E-Waste: A Dangerous Waste Material
When you first saw e-waste, I’m sure you thought about “how can that be dangerous?” I’m certainly sure that you thought of the recycle bin in your computer. Wrong! We are talking about old and unused technology. Examples are microwaves, oven, mobile phones, computers and anything in between. Computers are considered as the most frequently updated electronic device, and as a result, 168,000 tons of computers are recycled in the USA alone in 2010. Globally, about 20 to 50 million metric tons of e-waste are disposed of every year.
Australians are among the leading users of technology in the world and e-waste is one of the fastest growing types of waste. With that in mind, here are some interesting facts about Australian e-wastes (http://www.abs.gov.au/ausstats/abs@.nsf/Products/4602.0.55.005~2013~Main+Features~Electronic+and+Electrical+Waste?OpenDocument):
- 17 million televisions and 37 million computers have been sent to landfill up to 2008
- 99% of Australian households have at least one television set. while 55% have a second set
- Of the 15.7 million computers that reached their ‘end of life’ in Australia in 2007-08, only 1.5 million were recycled – that’s less the 10%
- The cumulative volume of televisions and computers reaching the end of their useful life is expected to reach 181,000 tonnes or 44 million units by 2027-28
- Australians buy more than 4 million computers and 3 million televisions annually
- Older televisions that contain Cathode Ray Tubes (CRT) have more than 2 kilograms of lead and account for the largest source of lead in the waste stream. Flat screen televisions contain less lead but more mercury
- If 75% of the 1.5 million televisions discarded annually were recycled there would be savings of 23,000 tonnes of CO2 equivalents, 520 megalitres of water, 400,000 gigajoules of energy and 160,000 cubic metres of landfill space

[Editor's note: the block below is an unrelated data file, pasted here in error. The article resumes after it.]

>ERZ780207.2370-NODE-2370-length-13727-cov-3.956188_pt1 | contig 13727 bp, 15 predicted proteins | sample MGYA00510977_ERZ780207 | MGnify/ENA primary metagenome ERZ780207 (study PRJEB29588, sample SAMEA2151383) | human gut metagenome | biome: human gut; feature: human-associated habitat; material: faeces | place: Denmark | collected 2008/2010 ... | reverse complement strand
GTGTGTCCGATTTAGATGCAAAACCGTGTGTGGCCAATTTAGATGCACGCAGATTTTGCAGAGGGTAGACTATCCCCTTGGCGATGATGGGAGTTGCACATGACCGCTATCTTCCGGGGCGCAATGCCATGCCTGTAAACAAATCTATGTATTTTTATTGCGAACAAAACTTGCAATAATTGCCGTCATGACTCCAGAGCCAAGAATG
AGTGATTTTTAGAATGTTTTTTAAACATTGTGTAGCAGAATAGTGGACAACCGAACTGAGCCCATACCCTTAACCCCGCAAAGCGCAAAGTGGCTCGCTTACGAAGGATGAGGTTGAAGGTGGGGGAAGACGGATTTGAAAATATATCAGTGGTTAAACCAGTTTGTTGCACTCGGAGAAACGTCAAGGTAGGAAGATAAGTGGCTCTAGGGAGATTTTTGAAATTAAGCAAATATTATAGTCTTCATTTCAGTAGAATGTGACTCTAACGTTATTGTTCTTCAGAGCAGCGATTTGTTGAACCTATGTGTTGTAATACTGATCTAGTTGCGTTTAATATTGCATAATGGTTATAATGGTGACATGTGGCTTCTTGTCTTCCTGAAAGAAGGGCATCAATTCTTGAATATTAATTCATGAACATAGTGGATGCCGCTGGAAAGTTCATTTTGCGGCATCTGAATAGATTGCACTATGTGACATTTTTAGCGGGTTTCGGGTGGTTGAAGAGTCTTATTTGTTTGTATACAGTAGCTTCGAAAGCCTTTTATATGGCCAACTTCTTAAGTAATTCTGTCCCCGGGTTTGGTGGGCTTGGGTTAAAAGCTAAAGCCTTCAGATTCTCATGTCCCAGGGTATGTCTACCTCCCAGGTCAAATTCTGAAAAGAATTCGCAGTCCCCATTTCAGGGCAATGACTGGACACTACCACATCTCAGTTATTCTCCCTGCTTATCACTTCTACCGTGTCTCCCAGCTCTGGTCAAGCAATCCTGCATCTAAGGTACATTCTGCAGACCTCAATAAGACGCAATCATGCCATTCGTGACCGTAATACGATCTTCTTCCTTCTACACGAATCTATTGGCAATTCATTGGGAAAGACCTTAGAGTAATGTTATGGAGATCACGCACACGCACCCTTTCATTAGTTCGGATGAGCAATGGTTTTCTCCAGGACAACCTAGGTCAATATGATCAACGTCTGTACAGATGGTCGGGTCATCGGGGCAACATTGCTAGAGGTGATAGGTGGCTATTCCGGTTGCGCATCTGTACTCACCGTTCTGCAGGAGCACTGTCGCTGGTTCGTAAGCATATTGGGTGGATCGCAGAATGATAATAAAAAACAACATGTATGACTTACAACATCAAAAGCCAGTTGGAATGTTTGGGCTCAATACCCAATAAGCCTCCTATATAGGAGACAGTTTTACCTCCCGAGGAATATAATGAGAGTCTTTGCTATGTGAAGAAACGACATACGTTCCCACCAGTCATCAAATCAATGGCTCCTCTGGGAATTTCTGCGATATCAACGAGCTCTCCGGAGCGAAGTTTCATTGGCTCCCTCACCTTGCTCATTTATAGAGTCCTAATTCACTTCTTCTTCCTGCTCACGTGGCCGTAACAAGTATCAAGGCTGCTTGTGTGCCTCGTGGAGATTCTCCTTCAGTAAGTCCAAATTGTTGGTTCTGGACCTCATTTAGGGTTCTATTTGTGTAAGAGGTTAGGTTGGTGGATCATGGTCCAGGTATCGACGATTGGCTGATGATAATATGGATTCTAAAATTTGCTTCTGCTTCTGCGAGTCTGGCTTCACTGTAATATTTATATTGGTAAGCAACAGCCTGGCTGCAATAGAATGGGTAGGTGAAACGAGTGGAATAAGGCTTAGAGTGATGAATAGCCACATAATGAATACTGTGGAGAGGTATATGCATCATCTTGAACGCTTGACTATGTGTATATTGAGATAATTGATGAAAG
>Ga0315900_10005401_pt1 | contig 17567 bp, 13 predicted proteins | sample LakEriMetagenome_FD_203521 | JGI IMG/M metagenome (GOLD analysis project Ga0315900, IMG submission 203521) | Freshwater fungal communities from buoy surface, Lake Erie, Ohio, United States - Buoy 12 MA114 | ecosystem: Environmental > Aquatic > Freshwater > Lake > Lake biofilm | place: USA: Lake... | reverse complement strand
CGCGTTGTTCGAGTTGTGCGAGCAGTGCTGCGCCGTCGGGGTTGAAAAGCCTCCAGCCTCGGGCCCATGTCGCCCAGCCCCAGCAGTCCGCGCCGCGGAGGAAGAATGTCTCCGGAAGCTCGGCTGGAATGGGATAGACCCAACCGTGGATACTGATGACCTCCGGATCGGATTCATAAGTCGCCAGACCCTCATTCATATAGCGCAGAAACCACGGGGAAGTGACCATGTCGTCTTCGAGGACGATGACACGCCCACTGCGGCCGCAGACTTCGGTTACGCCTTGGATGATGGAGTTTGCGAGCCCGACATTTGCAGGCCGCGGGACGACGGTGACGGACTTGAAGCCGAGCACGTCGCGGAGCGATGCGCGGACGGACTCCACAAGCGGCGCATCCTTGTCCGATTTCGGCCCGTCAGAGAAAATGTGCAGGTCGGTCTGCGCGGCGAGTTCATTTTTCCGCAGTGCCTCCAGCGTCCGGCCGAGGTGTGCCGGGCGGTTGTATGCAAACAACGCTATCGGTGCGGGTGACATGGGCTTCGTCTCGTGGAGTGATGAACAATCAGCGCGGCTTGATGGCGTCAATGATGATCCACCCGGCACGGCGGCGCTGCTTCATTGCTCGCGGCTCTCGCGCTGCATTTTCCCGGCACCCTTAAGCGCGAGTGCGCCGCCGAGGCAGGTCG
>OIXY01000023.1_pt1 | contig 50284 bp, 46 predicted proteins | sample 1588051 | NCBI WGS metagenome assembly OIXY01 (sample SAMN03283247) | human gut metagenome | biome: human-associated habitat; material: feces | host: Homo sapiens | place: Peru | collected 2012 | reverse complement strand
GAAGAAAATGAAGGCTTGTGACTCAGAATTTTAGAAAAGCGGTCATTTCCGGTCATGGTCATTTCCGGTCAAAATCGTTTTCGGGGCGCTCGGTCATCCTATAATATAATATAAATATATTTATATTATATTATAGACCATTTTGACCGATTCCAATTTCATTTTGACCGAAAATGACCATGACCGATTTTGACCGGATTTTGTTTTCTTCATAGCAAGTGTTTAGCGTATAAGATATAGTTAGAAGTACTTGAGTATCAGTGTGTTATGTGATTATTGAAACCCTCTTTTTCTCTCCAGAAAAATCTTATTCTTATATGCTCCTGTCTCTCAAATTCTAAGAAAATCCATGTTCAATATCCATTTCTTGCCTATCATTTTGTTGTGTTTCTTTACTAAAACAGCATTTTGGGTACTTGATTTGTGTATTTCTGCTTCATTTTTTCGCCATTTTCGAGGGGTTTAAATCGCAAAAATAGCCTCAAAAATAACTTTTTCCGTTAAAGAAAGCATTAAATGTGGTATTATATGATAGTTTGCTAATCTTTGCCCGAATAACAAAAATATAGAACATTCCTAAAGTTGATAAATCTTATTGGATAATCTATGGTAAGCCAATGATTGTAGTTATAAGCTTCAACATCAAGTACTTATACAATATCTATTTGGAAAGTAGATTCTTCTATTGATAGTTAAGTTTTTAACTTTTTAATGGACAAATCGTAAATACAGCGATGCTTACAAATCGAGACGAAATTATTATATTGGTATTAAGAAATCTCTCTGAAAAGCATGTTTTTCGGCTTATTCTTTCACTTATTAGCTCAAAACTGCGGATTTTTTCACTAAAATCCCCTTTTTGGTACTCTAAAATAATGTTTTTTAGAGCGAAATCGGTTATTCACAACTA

In the USA, on the other hand, only 29.2% of e-waste are being recycled, that means almost 70% of e-wastes are trashed each year from the USA alone (http://www.electronicstakeback.com/wp-content/uploads/Facts_and_Figures_on_EWaste_and_Recycling.pdf), and that is a big problem.
What’s worse about it is that many of the materials used in electronic devices are toxic. Most of them contain mercury, arsenic, cadmium, selenium, hexavalent chromium and flame retardants, all of which are hazardous to the environment. They can be harmful to the human and animal health as well, especially if not disposed of properly. If not controlled, they will add up over time, effectively destroying life as we know it on Earth.
E-waste is different from regular waste and rubbish. They are needed to be disposed of properly to protect our planet. However, many skip bin companies won’t allow you to put e-wastes into the bin, but most of them will help you bring them to the proper facilities.
Other options include recycling or donating them yourself. If you have an unused electronic device that’s still working, you can donate them to the people who wouldn’t otherwise have access to it. You can also find many facilities and institutions where you can bring your e-waste for disposal, reuse or recycling.
You can also return them to their manufacturers. Apple, Canon, Dell, and HP are just some of the companies accepting product take-backs.
In addition to the above, many Australian initiatives are created to help control e-wastes. You can visit the following websites to know more about them:
E-wastes are dangerous if not controlled. Therefore, we must make sure that all electronic devices are properly disposed of or recycled to help keep our environment healthy.